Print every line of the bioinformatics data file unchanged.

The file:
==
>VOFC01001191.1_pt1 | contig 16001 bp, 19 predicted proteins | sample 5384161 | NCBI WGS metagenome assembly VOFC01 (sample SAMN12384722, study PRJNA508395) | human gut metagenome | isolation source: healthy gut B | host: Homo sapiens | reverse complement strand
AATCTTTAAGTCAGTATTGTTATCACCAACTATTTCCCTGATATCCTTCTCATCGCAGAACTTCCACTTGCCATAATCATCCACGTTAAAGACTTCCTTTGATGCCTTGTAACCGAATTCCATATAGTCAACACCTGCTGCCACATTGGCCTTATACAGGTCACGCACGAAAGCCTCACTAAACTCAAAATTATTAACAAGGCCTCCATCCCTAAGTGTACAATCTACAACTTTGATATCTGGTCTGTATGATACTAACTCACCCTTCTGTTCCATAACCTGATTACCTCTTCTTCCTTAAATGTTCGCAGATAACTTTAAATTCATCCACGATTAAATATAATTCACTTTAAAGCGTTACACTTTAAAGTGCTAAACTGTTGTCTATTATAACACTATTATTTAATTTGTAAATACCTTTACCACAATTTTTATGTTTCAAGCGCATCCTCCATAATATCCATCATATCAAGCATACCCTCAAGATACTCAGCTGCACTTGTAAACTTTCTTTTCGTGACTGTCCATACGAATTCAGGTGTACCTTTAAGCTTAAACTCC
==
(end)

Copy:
>VOFC01001191.1_pt1 | contig 16001 bp, 19 predicted proteins | sample 5384161 | NCBI WGS metagenome assembly VOFC01 (sample SAMN12384722, study PRJNA508395) | human gut metagenome | isolation source: healthy gut B | host: Homo sapiens | reverse complement strand
AATCTTTAAGTCAGTATTGTTATCACCAACTATTTCCCTGATATCCTTCTCATCGCAGAACTTCCACTTGCCATAATCATCCACGTTAAAGACTTCCTTTGATGCCTTGTAACCGAATTCCATATAGTCAACACCTGCTGCCACATTGGCCTTATACAGGTCACGCACGAAAGCCTCACTAAACTCAAAATTATTAACAAGGCCTCCATCCCTAAGTGTACAATCTACAACTTTGATATCTGGTCTGTATGATACTAACTCACCCTTCTGTTCCATAACCTGATTACCTCTTCTTCCTTAAATGTTCGCAGATAACTTTAAATTCATCCACGATTAAATATAATTCACTTTAAAGCGTTACACTTTAAAGTGCTAAACTGTTGTCTATTATAACACTATTATTTAATTTGTAAATACCTTTACCACAATTTTTATGTTTCAAGCGCATCCTCCATAATATCCATCATATCAAGCATACCCTCAAGATACTCAGCTGCACTTGTAAACTTTCTTTTCGTGACTGTCCATACGAATTCAGGTGTACCTTTAAGCTTAAACTCC